James 3:8 MEANING

James 3:8
(8) But the tongue can no man tame; it is an unruly (or, restless) evil, full of deadly poison.--Mortiferous, bringer of death, like a poisoned dart or arrow; and therefore most suggestive of envenomed flights at the fame of others. St. James does not mean that no one can tame his own tongue, for so he would hardly be responsible for its vagaries; and lower down it is written expressly, "these things ought not so to be." The hopeless savagery of the tongue, excelling the fury of wild beasts, must be that of the liar, the traducer, and blasphemer. (Comp. Psalms 140)

Verse 8. - It is an unruly evil; rather restless, reading ἀκατάστατον (א, A, B) for ἀκατάσχετον of Textus Receptus (C, K, L); Vulgate, inquietum malum (cf. James 1:8). The nominatives in this verse should be noticed: "The last words are to be regarded as a kind of exclamation, and are therefore appended in an independent construction" (Winer, p. 668). A restless evil! Full of deadly poison! Compare the abrupt nominative in Philippians 3:19 with Bishop Light-feet's note. Deadly (θανατηφόρος); here only in the New Testament. In the LXX. it is found in Numbers 18:22; Job 33:23; 4 Macc. 8:17, 24; 15:23. For the figure, cf. Psalm 140:3, "They have sharpened their tongues like a serpent; adders' poison is under their lips."

3:1-12 We are taught to dread an unruly tongue, as one of the greatest evils. The affairs of mankind are thrown into confusion by the tongues of men. Every age of the world, and every condition of life, private or public, affords examples of this. Hell has more to do in promoting the fire of the tongue than men generally think; and whenever men's tongues are employed in sinful ways, they are set on fire of hell. No man can tame the tongue without Divine grace and assistance. The apostle does not represent it as impossible, but as extremely difficult. Other sins decay with age, this many times gets worse; we grow more froward and fretful, as natural strength decays, and the days come on in which we have no pleasure. When other sins are tamed and subdued by the infirmities of age, the spirit often grows more tart, nature being drawn down to the dregs, and the words used become more passionate. That man's tongue confutes itself, which at one time pretends to adore the perfections of God, and to refer all things to him; and at another time condemns even good men, if they do not use the same words and expressions. True religion will not admit of contradictions: how many sins would be prevented, if men would always be consistent! Pious and edifying language is the genuine produce of a sanctified heart; and none who understand Christianity, expect to hear curses, lies, boastings, and revilings from a true believer's mouth, any more than they look for the fruit of one tree from another. But facts prove that more professors succeed in bridling their senses and appetites, than in duly restraining their tongues. Then, depending on Divine grace, let us take heed to bless and curse not; and let us aim to be consistent in our words and actions.But the tongue can no man tame,.... Either his own, or others; not his own, for the man that has the greatest guard upon himself, his words and actions; yet, what through pride or passion, or one lust or another in his heart, at one time or another, bolts out vain, idle, angry, and sinful words: and he that does not may be set down for a perfect man indeed: nor can he tame or restrain the tongues of others from detraction, calumnies, backbitings, and whisperings; who say, their lips are their own, and who is Lord over us? no man can, by his own power and strength, tame or subdue his tongue, or restrain it from evils it is habituated to, be it lying, cursing, swearing, or what else: God, by his Spirit, power, and grace, can, and often does, change the note of the curser, swearer, liar, and blasphemer; but no man can do this, though he can tame beasts, birds, serpents, and fishes; which shows the tongue to be worse than anything to be found in the whole compass of nature:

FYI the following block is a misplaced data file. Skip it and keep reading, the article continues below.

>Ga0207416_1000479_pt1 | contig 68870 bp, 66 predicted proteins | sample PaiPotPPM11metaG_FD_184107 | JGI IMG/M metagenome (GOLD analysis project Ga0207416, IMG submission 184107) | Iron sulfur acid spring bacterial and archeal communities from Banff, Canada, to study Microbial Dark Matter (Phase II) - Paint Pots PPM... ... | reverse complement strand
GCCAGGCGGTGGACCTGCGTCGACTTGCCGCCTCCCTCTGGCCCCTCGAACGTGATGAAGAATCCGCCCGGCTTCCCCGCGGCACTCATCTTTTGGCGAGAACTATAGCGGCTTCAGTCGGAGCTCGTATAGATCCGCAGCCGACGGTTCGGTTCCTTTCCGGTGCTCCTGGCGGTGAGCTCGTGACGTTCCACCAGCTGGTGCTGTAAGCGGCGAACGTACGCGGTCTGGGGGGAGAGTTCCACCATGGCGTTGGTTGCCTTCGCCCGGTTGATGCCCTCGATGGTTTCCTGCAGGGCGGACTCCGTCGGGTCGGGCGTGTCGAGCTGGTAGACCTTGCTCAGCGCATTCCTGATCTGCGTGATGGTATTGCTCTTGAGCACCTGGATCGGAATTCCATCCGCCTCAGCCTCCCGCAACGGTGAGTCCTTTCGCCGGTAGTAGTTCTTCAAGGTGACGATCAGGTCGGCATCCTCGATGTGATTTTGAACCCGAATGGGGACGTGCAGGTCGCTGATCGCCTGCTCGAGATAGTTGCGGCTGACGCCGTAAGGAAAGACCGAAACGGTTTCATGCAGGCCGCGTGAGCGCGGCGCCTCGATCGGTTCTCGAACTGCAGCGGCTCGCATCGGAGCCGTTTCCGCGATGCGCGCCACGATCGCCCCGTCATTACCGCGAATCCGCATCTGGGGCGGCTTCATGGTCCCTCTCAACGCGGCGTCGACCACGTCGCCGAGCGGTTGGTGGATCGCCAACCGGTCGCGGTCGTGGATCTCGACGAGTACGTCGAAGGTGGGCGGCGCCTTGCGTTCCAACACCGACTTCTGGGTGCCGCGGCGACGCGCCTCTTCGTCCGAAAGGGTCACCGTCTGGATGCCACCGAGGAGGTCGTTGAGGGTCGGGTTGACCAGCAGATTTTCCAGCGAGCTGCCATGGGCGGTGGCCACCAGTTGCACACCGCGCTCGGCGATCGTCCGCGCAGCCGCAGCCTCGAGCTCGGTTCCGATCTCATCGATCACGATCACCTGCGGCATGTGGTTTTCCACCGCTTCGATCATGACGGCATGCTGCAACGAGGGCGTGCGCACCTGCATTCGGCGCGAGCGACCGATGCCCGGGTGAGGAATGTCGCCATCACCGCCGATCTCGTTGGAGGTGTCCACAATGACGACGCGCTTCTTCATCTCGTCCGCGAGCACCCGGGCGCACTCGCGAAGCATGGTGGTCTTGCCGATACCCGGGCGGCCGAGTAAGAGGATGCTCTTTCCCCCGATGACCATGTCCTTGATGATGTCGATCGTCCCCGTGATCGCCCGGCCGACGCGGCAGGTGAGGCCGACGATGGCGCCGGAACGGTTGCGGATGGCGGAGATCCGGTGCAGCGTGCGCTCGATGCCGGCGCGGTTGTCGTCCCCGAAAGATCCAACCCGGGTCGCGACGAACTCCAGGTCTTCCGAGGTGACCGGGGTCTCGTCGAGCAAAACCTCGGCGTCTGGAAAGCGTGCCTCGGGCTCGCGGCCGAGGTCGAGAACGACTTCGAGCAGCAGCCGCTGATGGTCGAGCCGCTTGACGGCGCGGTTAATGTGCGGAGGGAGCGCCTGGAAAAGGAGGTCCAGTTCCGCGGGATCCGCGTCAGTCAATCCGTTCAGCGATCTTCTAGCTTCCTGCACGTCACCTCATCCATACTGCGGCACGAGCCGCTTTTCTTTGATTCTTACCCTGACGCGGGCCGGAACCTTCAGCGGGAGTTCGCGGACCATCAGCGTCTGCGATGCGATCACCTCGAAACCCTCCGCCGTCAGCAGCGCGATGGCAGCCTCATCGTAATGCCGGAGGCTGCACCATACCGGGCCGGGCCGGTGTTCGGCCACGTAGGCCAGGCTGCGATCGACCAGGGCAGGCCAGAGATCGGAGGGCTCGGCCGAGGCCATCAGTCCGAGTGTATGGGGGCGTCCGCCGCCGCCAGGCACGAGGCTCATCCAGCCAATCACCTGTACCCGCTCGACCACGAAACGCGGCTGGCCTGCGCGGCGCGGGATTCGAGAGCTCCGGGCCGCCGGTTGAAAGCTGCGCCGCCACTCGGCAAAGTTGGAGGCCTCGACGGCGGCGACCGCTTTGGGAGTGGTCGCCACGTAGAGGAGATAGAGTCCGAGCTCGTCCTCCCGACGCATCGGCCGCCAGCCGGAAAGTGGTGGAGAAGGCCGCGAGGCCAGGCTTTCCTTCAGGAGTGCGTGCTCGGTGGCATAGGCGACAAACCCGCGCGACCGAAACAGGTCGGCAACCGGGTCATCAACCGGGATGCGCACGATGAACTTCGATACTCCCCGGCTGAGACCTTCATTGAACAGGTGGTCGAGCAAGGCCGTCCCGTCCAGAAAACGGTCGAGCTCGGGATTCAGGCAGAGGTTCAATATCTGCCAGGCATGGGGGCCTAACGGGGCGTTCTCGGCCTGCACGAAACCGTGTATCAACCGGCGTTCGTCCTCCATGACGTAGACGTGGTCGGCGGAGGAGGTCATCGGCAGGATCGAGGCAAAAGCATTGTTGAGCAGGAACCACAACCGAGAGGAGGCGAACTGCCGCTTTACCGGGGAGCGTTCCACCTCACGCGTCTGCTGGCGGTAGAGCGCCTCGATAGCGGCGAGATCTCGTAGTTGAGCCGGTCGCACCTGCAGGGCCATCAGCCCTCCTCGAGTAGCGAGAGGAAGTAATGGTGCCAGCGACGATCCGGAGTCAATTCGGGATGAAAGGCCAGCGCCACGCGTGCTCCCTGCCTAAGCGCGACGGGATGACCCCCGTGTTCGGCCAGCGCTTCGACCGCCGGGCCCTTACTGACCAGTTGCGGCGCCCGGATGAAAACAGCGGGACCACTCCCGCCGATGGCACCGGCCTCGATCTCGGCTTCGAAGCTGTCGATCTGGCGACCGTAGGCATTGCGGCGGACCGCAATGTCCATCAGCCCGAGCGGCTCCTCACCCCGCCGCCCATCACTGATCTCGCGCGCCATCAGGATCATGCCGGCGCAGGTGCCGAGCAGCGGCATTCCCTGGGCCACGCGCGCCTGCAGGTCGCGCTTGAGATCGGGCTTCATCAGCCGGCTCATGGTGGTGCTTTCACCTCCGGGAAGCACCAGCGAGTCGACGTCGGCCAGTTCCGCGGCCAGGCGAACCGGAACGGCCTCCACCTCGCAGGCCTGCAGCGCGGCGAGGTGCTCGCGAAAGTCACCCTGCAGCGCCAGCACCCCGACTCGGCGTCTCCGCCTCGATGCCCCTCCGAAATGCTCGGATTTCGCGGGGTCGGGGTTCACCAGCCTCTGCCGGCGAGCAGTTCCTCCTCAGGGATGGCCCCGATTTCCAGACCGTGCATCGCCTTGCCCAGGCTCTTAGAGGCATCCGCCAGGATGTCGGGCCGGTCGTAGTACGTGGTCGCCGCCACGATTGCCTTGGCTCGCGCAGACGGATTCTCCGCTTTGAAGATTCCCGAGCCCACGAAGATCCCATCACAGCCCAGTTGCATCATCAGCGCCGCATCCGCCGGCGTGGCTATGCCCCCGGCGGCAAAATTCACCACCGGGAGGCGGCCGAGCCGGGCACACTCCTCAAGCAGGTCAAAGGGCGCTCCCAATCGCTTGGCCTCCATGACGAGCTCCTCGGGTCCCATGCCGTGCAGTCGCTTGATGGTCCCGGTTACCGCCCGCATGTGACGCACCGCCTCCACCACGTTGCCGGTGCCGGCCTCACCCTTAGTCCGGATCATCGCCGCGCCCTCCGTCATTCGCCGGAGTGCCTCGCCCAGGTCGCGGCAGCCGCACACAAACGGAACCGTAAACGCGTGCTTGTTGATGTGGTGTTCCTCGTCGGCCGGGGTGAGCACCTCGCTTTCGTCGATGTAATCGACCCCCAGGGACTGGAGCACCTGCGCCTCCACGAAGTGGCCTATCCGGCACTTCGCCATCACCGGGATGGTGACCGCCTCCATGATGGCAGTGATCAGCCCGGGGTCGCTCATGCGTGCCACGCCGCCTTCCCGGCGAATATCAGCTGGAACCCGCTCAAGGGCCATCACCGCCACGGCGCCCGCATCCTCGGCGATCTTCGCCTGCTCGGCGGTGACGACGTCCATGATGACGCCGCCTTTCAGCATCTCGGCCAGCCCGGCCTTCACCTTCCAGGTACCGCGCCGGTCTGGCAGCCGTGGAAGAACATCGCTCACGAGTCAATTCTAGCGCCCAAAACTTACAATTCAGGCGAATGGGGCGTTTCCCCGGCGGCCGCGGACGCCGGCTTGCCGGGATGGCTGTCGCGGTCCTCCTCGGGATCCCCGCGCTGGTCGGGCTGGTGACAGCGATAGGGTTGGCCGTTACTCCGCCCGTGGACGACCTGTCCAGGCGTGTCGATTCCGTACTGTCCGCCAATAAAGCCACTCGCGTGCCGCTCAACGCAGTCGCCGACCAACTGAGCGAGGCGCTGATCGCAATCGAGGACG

it is an unruly evil: an evil it is, for it is a world of iniquity; and an unruly one, being more so than the horse and mule, which are without understanding, who are kept in and governed, and turned any way by the bit and bridle: but though in nature the tongue is fenced by a double fence of the lips and teeth, this is not sufficient to restrain it; it breaks all bounds, and is not to be kept in by nature, art, or argument: nothing but the grace of God can in any measure govern it, or lay an embargo on it:

full of deadly poison, which, privately, secretly, and gradually, destroys the characters, credit, and reputation of men; and is of fatal consequence in families, neighbourhoods, churches, and states.

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